asked the Secretary of State for Trade and Industry if he will make a further statement on the implementation of his Department's public purchasing initiatives.
The public sector spends about £40 billion each year on assets, goods and services. My Department is enhancing its programme to promote, with public bodies and their suppliers, the advantages of positive purchasing with the aim of achieving value for money in this spending and, at the same time, improved competitiveness in firms.
Does my hon. Friend agree that a more efficient expenditure of that enormous sum of money could have a dramatic impact upon our economy? Will he do all that he can to achieve, say, at least a 5 per cent. improvement in the efficiency of the spending of that cash this year? Will he do the same in future years, if he can?
There are two objectives of my Department's public purchasing initiative. The first is to support the central unit on purchasing on value for money. Secondly, through the application of the principle of positive purchasing, we seek to ensure that, when the money is spent, a number of British companies become more competitive as a result of enlightened purchasing procedures and, therefore, supply more products into these contracts.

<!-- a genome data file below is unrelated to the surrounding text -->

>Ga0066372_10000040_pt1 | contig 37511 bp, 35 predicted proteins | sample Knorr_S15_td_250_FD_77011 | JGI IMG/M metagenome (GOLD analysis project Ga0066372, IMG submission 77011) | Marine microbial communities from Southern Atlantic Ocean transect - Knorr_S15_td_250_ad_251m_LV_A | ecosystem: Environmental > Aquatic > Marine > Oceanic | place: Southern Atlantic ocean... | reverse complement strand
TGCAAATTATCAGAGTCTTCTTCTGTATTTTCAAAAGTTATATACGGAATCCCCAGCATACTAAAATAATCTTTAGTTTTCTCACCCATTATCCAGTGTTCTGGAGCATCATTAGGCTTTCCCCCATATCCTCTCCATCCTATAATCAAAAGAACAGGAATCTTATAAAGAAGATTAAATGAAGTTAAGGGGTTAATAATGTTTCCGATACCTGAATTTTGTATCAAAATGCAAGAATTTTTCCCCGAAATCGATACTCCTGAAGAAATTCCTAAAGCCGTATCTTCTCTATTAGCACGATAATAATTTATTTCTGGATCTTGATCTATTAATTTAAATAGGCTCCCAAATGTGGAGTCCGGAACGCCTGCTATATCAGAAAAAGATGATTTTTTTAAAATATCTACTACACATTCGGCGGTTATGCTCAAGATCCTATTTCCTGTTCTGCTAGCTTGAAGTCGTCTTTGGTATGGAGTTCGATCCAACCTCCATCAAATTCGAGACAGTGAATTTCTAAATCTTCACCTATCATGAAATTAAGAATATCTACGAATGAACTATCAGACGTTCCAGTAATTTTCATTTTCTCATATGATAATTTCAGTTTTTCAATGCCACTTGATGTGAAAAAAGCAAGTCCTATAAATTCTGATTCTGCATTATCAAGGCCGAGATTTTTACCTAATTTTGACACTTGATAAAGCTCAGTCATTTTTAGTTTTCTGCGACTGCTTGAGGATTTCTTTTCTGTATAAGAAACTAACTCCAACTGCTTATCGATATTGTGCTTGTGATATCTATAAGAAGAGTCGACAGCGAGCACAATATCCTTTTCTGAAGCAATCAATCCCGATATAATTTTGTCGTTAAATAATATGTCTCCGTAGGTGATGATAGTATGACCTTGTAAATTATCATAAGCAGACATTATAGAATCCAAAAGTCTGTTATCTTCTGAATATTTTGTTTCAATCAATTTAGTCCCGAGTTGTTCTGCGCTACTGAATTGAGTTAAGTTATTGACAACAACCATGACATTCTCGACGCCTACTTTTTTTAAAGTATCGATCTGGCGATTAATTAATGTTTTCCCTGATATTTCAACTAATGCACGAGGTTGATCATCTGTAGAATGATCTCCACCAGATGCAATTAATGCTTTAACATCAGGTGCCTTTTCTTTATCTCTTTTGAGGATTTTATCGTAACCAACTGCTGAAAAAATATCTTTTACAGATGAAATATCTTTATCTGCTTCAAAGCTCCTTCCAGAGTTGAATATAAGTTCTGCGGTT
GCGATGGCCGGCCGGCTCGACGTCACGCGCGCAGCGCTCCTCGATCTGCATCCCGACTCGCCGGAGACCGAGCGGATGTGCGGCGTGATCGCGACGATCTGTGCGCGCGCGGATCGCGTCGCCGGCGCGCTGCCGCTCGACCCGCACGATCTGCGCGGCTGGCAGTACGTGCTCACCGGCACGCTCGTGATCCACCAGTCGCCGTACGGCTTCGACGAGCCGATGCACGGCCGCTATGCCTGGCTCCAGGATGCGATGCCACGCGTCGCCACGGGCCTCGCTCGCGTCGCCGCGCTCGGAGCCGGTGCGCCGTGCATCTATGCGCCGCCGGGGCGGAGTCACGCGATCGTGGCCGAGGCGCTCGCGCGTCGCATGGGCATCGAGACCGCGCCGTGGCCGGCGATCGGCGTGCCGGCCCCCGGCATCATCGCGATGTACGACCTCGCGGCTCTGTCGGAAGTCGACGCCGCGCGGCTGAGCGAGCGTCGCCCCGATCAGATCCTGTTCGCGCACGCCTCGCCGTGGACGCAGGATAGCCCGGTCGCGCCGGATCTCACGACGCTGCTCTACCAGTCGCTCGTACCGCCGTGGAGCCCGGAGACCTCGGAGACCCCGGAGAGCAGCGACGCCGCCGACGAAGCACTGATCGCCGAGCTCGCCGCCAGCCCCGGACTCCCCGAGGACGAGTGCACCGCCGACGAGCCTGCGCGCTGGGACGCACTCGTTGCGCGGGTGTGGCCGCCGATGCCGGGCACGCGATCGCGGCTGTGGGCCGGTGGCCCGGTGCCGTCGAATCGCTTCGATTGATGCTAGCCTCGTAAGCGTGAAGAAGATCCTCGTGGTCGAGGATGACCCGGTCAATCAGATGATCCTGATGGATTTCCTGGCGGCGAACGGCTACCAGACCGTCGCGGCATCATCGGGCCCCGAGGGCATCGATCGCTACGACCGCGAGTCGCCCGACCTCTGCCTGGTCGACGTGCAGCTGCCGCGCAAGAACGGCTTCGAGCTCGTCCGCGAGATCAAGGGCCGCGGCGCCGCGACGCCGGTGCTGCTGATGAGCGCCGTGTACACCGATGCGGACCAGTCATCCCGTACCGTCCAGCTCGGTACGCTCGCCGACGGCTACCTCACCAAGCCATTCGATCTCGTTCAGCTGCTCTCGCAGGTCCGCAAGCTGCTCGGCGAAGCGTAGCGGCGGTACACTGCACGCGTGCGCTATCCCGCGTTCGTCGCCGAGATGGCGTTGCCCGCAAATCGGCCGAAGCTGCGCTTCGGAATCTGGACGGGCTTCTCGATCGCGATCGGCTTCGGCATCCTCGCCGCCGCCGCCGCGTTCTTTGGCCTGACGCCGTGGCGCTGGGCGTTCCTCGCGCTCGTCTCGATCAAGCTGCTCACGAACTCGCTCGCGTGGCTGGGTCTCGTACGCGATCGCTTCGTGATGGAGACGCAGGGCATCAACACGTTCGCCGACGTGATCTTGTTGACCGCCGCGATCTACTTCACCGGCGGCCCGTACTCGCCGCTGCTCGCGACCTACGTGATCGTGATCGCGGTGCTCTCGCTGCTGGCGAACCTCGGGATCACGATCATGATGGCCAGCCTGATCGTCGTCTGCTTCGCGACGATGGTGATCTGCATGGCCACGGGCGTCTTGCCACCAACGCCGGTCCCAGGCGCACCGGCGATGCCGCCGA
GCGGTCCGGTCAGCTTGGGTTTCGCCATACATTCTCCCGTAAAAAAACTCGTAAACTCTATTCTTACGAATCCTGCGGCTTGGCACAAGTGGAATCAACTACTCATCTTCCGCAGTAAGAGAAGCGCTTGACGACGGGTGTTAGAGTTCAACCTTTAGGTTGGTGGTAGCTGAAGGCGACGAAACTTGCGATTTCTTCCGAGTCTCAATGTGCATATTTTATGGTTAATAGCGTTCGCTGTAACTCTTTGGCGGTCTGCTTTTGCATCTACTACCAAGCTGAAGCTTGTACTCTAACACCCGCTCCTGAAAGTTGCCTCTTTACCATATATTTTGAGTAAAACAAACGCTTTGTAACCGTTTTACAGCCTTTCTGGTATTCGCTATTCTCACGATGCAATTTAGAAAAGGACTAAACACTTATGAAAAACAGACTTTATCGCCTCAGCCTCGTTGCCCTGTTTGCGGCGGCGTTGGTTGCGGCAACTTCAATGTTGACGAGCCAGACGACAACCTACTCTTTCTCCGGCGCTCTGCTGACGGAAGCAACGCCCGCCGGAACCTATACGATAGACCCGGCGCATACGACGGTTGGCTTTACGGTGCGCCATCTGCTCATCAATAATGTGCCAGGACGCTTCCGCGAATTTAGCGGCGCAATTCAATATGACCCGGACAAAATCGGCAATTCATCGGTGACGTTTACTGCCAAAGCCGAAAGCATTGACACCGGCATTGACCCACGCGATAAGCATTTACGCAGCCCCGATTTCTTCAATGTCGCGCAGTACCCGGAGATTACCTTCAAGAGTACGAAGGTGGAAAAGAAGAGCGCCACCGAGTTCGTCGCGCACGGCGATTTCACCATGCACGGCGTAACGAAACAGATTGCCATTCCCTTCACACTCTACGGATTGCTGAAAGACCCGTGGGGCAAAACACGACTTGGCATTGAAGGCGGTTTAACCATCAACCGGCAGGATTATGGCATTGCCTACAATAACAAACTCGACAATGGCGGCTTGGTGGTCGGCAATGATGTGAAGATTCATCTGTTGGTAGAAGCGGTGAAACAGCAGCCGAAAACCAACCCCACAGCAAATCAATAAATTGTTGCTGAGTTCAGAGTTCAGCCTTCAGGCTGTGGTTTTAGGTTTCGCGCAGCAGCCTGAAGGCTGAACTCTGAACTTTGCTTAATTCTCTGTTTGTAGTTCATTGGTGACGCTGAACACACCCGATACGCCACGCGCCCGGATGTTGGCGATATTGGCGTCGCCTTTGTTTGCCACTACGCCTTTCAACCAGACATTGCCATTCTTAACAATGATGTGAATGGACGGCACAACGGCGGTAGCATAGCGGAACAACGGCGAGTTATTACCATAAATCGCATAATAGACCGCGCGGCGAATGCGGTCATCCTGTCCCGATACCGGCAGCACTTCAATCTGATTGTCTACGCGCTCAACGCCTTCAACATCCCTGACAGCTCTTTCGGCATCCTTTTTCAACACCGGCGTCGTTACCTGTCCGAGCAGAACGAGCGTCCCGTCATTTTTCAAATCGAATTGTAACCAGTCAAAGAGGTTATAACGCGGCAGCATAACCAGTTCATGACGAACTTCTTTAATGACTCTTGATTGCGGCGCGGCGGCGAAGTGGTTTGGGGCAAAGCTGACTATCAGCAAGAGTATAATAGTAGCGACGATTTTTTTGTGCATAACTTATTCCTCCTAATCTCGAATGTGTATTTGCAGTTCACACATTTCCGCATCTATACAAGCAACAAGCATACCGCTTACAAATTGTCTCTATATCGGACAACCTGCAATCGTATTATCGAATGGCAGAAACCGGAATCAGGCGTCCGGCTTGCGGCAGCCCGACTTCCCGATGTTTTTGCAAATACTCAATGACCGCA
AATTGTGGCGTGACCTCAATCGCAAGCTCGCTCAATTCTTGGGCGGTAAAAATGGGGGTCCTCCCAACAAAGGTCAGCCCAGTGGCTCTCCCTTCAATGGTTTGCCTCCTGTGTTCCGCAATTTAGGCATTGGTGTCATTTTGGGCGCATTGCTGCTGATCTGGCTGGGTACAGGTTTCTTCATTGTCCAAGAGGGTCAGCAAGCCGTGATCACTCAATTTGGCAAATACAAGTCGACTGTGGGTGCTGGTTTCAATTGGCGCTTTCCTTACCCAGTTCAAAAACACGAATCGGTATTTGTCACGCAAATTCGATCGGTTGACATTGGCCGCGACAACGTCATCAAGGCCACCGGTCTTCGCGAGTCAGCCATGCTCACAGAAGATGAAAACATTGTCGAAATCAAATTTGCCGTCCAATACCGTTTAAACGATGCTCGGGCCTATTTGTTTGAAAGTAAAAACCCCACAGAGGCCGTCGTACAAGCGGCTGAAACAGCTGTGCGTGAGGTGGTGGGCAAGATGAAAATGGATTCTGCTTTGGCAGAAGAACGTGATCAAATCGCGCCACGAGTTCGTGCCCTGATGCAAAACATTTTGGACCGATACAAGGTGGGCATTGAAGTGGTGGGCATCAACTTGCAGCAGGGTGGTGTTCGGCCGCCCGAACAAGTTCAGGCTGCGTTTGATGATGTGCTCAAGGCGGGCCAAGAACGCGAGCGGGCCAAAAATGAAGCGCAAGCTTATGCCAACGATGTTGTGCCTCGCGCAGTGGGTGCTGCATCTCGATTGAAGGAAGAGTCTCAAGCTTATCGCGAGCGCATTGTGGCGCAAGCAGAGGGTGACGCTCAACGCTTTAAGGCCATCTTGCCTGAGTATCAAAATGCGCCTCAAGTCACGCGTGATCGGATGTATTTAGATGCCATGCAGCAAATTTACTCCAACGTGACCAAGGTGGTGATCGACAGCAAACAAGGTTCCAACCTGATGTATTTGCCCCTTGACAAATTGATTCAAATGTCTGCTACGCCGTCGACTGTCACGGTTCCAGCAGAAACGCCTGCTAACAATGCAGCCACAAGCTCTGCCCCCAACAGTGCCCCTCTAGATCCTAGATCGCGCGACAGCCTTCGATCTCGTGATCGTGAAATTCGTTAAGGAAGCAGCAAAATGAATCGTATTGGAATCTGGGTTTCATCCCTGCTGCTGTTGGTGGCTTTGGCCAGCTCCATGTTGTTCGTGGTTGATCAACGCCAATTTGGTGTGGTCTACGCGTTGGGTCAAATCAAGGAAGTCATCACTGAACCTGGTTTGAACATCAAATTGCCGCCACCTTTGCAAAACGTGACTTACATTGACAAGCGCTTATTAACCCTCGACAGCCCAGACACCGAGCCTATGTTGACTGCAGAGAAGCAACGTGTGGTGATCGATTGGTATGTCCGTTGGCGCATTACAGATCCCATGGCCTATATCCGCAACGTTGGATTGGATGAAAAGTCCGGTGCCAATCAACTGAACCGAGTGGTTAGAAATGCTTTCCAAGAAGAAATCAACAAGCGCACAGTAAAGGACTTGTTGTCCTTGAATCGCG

Does the Minister accept the fact that given the size of the public sector and its purchases there is a real opportunity to use it to encourage regional industry, such as in the northern region and the north-west of Scotland, and so on? There should be a specific and clear criterion. The Minister did not mention that, but said that he would take this regional distribution of purchasing into account to support the industries.
I am grateful to the hon. Gentleman for his observation. He is anticipating a certain part of our thinking on the public purchasing initiative. We have now agreed guidelines for the PPI principles, and we shall be pleased to present them either on a sectoral basis or on a regional basis. However, I accept the hon. Gentleman's point.